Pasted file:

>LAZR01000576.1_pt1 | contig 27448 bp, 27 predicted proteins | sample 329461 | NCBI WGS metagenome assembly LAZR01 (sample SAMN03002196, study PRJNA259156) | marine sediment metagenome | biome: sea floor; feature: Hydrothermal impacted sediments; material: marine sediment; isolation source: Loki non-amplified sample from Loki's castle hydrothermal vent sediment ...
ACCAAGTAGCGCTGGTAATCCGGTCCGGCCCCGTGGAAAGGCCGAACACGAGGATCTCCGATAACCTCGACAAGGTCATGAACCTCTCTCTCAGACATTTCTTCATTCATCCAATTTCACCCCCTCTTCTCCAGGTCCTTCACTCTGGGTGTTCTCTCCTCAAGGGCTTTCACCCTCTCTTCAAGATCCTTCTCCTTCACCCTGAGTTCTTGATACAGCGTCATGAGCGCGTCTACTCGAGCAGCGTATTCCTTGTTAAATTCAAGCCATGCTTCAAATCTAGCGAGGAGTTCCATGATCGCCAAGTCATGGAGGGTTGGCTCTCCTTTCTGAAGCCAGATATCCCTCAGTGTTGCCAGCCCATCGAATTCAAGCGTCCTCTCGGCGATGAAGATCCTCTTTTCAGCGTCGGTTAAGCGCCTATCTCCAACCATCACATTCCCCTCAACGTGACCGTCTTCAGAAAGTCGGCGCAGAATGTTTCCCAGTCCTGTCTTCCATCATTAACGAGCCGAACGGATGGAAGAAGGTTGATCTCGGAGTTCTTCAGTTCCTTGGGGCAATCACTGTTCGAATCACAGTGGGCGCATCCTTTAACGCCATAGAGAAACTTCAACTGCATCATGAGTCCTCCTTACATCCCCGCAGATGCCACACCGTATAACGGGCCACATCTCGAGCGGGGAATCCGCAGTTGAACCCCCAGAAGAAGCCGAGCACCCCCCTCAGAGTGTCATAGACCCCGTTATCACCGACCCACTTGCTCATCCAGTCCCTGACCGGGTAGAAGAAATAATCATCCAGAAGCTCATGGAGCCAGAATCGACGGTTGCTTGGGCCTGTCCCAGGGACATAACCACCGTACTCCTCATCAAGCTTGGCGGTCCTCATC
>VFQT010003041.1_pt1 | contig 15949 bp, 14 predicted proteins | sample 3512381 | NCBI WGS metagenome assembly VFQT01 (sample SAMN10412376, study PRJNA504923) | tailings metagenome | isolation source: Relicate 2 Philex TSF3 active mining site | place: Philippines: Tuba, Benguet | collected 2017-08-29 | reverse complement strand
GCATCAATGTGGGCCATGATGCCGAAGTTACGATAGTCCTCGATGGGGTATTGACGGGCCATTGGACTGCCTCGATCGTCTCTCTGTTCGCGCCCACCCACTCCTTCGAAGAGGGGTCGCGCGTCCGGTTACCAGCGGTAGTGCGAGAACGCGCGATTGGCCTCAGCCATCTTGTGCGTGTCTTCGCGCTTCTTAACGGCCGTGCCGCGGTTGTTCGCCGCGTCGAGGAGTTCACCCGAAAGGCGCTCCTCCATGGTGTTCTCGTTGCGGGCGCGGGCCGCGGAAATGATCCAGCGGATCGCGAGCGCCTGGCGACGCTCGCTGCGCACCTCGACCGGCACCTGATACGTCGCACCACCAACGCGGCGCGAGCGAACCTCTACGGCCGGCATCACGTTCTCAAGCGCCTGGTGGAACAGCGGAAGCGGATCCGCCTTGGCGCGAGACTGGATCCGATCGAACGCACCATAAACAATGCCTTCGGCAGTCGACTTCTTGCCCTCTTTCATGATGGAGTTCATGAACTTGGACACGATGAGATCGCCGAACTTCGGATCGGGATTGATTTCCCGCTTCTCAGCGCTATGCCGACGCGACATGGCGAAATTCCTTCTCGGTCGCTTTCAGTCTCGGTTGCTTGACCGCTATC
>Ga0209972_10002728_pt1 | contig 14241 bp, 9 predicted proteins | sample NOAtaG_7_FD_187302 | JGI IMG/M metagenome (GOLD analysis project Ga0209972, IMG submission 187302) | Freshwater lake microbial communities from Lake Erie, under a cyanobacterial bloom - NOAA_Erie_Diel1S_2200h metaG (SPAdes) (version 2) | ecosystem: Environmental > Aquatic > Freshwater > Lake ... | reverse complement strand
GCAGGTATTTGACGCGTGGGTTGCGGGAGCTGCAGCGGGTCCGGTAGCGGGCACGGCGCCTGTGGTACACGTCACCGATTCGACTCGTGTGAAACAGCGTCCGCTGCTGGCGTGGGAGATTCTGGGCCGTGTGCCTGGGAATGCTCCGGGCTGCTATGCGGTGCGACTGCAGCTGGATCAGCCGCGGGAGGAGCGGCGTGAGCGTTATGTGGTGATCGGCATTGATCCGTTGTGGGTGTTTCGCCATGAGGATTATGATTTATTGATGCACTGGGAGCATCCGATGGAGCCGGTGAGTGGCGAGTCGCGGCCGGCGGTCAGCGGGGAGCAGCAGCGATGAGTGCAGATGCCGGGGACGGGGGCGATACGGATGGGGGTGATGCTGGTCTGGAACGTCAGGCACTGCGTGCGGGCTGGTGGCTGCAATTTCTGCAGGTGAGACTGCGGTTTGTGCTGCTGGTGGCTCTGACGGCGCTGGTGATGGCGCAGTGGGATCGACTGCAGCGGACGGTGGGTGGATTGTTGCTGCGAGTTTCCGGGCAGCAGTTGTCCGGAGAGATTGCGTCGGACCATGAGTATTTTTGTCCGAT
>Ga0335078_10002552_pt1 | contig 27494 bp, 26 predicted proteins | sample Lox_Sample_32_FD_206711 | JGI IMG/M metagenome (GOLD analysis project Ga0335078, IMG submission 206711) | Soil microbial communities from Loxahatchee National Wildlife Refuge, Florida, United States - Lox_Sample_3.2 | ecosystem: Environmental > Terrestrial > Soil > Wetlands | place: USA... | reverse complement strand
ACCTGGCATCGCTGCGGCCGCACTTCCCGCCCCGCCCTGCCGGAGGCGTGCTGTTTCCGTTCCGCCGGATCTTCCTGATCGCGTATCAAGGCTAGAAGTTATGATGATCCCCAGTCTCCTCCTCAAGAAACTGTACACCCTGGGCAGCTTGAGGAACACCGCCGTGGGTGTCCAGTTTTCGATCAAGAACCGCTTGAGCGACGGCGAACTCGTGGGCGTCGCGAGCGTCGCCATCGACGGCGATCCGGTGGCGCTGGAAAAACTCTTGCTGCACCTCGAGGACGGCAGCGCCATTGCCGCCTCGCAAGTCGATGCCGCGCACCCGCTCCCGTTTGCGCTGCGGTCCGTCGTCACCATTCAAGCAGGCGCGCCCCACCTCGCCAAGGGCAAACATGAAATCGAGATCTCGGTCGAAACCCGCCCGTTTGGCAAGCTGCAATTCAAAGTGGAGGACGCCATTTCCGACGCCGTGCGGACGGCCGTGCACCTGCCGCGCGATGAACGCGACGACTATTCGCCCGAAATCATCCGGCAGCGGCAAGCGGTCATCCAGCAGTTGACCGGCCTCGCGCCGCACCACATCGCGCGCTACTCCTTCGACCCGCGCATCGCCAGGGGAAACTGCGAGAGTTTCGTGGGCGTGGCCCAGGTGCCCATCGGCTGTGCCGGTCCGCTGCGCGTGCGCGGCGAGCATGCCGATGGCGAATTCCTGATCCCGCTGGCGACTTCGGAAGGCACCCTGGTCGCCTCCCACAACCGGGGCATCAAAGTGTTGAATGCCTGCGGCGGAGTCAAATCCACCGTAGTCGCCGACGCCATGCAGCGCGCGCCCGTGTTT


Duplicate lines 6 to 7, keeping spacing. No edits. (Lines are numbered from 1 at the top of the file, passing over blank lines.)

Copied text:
GCAGGTATTTGACGCGTGGGTTGCGGGAGCTGCAGCGGGTCCGGTAGCGGGCACGGCGCCTGTGGTACACGTCACCGATTCGACTCGTGTGAAACAGCGTCCGCTGCTGGCGTGGGAGATTCTGGGCCGTGTGCCTGGGAATGCTCCGGGCTGCTATGCGGTGCGACTGCAGCTGGATCAGCCGCGGGAGGAGCGGCGTGAGCGTTATGTGGTGATCGGCATTGATCCGTTGTGGGTGTTTCGCCATGAGGATTATGATTTATTGATGCACTGGGAGCATCCGATGGAGCCGGTGAGTGGCGAGTCGCGGCCGGCGGTCAGCGGGGAGCAGCAGCGATGAGTGCAGATGCCGGGGACGGGGGCGATACGGATGGGGGTGATGCTGGTCTGGAACGTCAGGCACTGCGTGCGGGCTGGTGGCTGCAATTTCTGCAGGTGAGACTGCGGTTTGTGCTGCTGGTGGCTCTGACGGCGCTGGTGATGGCGCAGTGGGATCGACTGCAGCGGACGGTGGGTGGATTGTTGCTGCGAGTTTCCGGGCAGCAGTTGTCCGGAGAGATTGCGTCGGACCATGAGTATTTTTGTCCGAT
>Ga0335078_10002552_pt1 | contig 27494 bp, 26 predicted proteins | sample Lox_Sample_32_FD_206711 | JGI IMG/M metagenome (GOLD analysis project Ga0335078, IMG submission 206711) | Soil microbial communities from Loxahatchee National Wildlife Refuge, Florida, United States - Lox_Sample_3.2 | ecosystem: Environmental > Terrestrial > Soil > Wetlands | place: USA... | reverse complement strand